The United States Congress is considering legislation to make the food we eat, especially imported food, “safe and secure”.  In my opinion, even if our food needs protecting, the proposed legislation only adds to the current Federal bureaucracy.  The U.S. Food and Drug Administration (FDA) already has a comprehensive regulatory procedure to stop, examine, and refuse imported food which it considers adulterated or misbranded, or otherwise not fit for human (or animal) consumption.  The current FDA system is working very well, and  the only achievement of the proposed legislation will be to increase the price of food.  We need enforcement of the current laws, not a bunch of new laws.

Granted, there are numerous instances of imported food making people sick, and even causing death.  15% of the food we eat is imported. Nevertheless, the overwhelming number of Americans who get sick or die from consuming food had nothing to do with imported food.  You may get sick at your local restaurant with food poisoning because of the poor handling of the food at the restaurant, not because the food came from overseas.

Currently, for any food to enter the United States, the importer must submit an electronic entry to both U.S. Customs and Border Protection and the FDA.  The entry information includes the name of the importer, a description of the imported food, the name of its manufacturer, the country of origin, the value, the buyer of the food, and where the food is to be delivered.  The requirements of the Bio-terrorism Act of 2002 require “prior notice” which means that the importer must advise U.S. Customs and the FDA far in advance of the arrival of the food at a border crossing of the United States. The U.S. General Accountability Office just issued a thorough Food Safety Report which has an excellent graphic at page 58-59 describing the imported food procedures.  The Report did state that our food supply is safe, but that U.S. Customs and FDA could do better.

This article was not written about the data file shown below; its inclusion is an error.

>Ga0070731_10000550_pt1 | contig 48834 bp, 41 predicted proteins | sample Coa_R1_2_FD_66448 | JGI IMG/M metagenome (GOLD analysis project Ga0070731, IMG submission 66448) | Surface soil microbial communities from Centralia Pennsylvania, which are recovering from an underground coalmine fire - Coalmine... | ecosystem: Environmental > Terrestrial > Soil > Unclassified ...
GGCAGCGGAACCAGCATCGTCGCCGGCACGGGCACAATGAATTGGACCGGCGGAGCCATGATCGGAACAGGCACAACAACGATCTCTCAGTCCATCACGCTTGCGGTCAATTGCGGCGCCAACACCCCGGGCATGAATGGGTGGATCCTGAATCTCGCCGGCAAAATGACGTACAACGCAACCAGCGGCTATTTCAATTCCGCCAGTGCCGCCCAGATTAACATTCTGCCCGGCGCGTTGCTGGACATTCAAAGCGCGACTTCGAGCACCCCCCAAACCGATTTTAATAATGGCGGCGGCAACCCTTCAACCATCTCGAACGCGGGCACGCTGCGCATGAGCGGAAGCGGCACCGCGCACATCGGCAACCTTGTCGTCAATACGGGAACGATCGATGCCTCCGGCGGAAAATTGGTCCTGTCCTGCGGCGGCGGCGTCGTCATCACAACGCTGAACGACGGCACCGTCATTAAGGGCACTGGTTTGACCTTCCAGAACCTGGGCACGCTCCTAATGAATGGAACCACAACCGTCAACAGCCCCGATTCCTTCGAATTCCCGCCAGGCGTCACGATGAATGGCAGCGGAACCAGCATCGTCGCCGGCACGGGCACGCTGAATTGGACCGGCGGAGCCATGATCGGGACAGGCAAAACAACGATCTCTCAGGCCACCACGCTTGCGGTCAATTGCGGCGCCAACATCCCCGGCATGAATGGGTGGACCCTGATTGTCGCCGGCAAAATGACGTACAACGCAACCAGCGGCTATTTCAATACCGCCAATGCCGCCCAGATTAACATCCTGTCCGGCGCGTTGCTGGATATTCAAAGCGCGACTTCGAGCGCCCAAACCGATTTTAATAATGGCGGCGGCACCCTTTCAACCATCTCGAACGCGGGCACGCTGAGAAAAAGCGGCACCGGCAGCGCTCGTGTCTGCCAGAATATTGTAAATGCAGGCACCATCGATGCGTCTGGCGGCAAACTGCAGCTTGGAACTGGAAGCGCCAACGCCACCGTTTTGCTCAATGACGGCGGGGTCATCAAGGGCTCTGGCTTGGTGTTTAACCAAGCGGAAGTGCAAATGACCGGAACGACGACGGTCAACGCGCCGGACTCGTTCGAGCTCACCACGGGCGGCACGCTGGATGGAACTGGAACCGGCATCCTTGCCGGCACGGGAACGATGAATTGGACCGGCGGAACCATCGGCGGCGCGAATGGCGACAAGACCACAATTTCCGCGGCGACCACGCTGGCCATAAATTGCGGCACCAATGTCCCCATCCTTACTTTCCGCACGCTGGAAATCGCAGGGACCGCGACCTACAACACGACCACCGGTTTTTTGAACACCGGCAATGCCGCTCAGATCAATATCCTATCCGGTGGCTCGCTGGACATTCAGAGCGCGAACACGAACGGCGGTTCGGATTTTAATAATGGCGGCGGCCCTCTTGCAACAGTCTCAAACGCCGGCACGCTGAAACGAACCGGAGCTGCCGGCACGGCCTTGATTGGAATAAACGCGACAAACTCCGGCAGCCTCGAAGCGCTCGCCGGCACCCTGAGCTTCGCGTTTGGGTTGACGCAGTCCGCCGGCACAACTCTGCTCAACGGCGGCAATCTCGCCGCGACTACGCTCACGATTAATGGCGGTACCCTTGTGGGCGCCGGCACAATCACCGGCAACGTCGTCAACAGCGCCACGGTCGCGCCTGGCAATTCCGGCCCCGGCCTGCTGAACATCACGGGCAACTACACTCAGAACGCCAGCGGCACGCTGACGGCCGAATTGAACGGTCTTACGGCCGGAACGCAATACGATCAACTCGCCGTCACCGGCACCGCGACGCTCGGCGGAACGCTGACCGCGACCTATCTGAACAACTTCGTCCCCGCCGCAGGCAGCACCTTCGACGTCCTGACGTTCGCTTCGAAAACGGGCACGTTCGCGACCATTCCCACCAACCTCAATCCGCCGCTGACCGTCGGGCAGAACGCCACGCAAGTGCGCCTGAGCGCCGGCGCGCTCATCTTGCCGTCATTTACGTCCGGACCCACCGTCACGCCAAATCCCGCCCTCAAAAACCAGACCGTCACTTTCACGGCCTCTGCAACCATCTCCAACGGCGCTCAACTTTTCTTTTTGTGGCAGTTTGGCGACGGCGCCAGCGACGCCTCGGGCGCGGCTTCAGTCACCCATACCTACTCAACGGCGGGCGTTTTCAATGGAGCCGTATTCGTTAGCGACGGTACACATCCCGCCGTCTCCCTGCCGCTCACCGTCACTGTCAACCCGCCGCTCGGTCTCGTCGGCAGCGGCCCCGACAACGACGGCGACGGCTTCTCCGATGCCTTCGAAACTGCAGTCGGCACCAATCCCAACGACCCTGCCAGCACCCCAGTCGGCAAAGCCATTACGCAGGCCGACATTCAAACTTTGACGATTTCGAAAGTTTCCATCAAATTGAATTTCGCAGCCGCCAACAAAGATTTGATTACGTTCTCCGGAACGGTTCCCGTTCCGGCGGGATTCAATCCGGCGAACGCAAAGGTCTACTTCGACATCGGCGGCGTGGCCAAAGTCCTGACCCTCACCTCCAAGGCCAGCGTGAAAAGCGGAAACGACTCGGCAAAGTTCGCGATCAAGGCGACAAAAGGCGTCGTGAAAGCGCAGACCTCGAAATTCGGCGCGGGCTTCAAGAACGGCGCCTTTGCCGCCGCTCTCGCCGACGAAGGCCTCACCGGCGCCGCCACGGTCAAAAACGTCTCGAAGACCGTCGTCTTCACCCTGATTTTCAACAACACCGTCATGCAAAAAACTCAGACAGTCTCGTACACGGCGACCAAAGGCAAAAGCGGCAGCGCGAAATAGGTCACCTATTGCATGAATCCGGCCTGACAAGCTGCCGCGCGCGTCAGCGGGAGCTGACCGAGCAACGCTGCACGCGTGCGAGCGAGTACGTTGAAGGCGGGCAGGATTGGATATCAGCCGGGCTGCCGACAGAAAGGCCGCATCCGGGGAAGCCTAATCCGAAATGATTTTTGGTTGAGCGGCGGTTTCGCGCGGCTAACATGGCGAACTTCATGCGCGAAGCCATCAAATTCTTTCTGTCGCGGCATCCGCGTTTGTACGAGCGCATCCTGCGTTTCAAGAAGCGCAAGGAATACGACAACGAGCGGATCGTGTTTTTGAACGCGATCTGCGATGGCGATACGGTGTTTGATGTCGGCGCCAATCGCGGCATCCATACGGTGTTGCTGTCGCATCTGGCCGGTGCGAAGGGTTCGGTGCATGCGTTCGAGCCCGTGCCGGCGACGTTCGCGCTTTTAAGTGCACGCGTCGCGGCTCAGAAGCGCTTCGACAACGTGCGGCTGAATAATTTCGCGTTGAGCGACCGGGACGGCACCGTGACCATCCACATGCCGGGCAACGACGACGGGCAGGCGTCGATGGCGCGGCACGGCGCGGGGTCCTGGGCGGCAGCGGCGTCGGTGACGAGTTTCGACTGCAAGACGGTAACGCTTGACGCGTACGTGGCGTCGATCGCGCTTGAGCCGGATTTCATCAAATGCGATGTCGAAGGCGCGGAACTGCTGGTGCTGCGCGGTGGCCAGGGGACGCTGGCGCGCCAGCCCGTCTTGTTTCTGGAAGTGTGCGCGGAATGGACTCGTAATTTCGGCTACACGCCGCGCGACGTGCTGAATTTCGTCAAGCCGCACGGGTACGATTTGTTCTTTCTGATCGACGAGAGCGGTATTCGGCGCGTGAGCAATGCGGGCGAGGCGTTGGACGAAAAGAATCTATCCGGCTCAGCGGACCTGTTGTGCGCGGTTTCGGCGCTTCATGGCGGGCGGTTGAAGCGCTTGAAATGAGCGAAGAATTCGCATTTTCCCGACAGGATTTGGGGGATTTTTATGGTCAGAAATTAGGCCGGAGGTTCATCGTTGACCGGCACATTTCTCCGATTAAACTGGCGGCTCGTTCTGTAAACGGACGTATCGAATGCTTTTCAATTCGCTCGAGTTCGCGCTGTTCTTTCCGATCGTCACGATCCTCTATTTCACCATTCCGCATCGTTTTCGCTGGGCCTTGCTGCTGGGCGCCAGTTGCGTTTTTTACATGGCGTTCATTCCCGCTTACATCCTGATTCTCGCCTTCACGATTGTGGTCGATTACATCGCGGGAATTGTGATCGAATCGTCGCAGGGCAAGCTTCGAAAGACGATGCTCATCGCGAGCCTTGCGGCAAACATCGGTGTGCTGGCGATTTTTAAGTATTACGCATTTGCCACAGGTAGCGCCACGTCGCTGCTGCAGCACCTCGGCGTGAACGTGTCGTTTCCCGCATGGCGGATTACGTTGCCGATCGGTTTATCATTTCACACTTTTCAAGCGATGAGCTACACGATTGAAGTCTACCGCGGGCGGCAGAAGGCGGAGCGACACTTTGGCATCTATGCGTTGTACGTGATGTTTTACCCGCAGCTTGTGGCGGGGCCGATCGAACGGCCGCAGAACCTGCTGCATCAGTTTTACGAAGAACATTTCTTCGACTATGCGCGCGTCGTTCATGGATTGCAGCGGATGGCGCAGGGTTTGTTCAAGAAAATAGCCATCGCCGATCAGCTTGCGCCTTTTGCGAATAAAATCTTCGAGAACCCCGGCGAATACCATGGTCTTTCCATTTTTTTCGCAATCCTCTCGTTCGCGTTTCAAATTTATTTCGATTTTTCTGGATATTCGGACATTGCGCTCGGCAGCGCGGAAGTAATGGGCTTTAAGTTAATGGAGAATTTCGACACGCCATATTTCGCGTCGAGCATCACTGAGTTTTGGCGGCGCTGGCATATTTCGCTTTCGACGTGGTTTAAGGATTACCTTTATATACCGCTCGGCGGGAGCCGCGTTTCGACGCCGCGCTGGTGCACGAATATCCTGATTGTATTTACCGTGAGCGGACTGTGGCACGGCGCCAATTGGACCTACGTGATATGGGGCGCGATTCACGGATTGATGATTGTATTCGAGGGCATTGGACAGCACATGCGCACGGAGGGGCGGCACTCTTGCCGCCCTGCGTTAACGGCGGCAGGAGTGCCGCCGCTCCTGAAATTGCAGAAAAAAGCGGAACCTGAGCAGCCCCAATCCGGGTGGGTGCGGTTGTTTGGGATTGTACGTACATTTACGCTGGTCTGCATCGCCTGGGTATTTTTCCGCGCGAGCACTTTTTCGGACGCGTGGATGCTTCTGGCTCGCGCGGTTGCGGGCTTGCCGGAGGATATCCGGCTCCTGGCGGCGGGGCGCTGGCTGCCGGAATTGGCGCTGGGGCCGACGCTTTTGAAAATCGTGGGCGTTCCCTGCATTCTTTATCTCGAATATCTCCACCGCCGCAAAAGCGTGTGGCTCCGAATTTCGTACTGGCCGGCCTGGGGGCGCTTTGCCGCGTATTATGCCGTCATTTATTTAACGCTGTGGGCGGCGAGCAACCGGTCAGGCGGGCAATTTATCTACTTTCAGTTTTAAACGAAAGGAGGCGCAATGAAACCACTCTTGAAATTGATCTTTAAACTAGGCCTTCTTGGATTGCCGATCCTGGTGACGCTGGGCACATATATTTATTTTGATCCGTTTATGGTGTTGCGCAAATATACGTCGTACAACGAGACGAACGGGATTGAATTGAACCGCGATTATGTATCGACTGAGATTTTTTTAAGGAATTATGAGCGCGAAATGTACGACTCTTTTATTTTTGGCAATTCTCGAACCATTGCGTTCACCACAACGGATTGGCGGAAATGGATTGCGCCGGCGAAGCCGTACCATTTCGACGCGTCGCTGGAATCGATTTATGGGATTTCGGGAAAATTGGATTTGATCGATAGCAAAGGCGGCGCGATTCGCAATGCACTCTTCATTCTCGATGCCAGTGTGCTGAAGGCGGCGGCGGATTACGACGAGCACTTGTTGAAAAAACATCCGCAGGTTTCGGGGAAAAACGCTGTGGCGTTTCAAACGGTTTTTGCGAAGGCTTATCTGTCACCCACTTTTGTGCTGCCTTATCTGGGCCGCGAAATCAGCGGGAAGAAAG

The Government made significant changes already regarding the traceability of food in the Bioterrorism Act which went into effect in December 2003. It required all foreign companies involved in the manufacturing, processing, packing, or holding food that enters the United States to first register with the FDA so that the food may be traced all the way back from the retailer to its source overseas.  Companies may register on-line at   

The prior notice requirement gives the FDA computer system the information to determine what action should be taken on any particular shipment.  Most of the time, the importer gets a “May Proceed” instruction from the FDA, meaning, once the merchandise arrives in the United States, it may promptly proceed to the importer for distribution without any further FDA involvement.  Alternatively, using the Import Alert system, the FDA may automatically refuse the importation of the food into the United States, require more documentation before it may be distributed, or require a physical inspection by an FDA officer.  A physical inspection usually means a sample is obtained and tested at an FDA laboratory to determine if it is in any way contaminated. Chapter 9 (Import Operations ) of the FDA Regulatory Procedures Manual describes in detail the FDA requirements. Every day, all kinds of food products from all over the world are prevented by the FDA from entering the United States, or are sampled for laboratory analysis before getting a “May Proceed” order from the FDA. Failure of a U.S. importer to hold the food for examination or re-deliver food to the FDA will result in a fine from U.S. Customs for three (3) times the value of the shipment.